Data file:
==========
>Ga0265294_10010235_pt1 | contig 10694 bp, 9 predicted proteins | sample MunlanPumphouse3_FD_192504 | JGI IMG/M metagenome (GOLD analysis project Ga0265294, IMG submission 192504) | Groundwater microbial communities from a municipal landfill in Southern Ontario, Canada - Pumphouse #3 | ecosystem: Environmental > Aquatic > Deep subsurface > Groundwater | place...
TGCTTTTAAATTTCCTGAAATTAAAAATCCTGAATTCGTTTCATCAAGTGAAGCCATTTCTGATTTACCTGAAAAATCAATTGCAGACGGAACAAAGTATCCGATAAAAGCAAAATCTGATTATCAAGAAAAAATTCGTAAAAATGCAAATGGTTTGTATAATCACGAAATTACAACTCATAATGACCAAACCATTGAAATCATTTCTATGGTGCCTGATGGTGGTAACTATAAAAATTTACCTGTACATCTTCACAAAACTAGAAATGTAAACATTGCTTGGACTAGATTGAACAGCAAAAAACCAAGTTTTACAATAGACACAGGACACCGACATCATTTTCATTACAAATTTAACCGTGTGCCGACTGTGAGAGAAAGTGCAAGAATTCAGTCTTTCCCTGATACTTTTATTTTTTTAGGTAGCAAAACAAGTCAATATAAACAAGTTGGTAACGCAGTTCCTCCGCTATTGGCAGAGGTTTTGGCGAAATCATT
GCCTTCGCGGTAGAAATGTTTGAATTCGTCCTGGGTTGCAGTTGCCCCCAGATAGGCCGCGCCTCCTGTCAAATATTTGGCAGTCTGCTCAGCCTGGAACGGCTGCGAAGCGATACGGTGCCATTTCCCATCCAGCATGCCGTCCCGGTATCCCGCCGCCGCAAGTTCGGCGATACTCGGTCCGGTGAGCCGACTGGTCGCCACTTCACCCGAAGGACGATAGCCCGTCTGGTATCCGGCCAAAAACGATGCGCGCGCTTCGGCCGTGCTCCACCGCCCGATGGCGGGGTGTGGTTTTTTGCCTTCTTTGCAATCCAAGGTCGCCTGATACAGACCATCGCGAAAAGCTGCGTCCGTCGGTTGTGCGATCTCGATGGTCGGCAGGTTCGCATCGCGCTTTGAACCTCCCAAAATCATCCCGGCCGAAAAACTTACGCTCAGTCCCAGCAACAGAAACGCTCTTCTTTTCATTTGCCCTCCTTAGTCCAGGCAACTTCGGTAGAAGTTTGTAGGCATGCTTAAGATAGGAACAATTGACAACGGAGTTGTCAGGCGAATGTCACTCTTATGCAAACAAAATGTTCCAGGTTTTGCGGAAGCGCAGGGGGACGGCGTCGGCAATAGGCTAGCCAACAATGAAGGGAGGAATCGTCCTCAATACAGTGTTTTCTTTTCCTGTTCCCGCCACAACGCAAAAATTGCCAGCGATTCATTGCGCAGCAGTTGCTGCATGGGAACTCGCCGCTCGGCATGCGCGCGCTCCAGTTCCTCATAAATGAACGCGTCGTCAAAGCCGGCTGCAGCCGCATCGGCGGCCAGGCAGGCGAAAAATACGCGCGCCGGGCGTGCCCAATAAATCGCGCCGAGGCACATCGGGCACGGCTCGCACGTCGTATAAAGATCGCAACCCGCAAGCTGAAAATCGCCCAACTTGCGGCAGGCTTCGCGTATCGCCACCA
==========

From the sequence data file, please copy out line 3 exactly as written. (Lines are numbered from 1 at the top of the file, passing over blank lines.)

GCCTTCGCGGTAGAAATGTTTGAATTCGTCCTGGGTTGCAGTTGCCCCCAGATAGGCCGCGCCTCCTGTCAAATATTTGGCAGTCTGCTCAGCCTGGAACGGCTGCGAAGCGATACGGTGCCATTTCCCATCCAGCATGCCGTCCCGGTATCCCGCCGCCGCAAGTTCGGCGATACTCGGTCCGGTGAGCCGACTGGTCGCCACTTCACCCGAAGGACGATAGCCCGTCTGGTATCCGGCCAAAAACGATGCGCGCGCTTCGGCCGTGCTCCACCGCCCGATGGCGGGGTGTGGTTTTTTGCCTTCTTTGCAATCCAAGGTCGCCTGATACAGACCATCGCGAAAAGCTGCGTCCGTCGGTTGTGCGATCTCGATGGTCGGCAGGTTCGCATCGCGCTTTGAACCTCCCAAAATCATCCCGGCCGAAAAACTTACGCTCAGTCCCAGCAACAGAAACGCTCTTCTTTTCATTTGCCCTCCTTAGTCCAGGCAACTTCGGTAGAAGTTTGTAGGCATGCTTAAGATAGGAACAATTGACAACGGAGTTGTCAGGCGAATGTCACTCTTATGCAAACAAAATGTTCCAGGTTTTGCGGAAGCGCAGGGGGACGGCGTCGGCAATAGGCTAGCCAACAATGAAGGGAGGAATCGTCCTCAATACAGTGTTTTCTTTTCCTGTTCCCGCCACAACGCAAAAATTGCCAGCGATTCATTGCGCAGCAGTTGCTGCATGGGAACTCGCCGCTCGGCATGCGCGCGCTCCAGTTCCTCATAAATGAACGCGTCGTCAAAGCCGGCTGCAGCCGCATCGGCGGCCAGGCAGGCGAAAAATACGCGCGCCGGGCGTGCCCAATAAATCGCGCCGAGGCACATCGGGCACGGCTCGCACGTCGTATAAAGATCGCAACCCGCAAGCTGAAAATCGCCCAACTTGCGGCAGGCTTCGCGTATCGCCACCA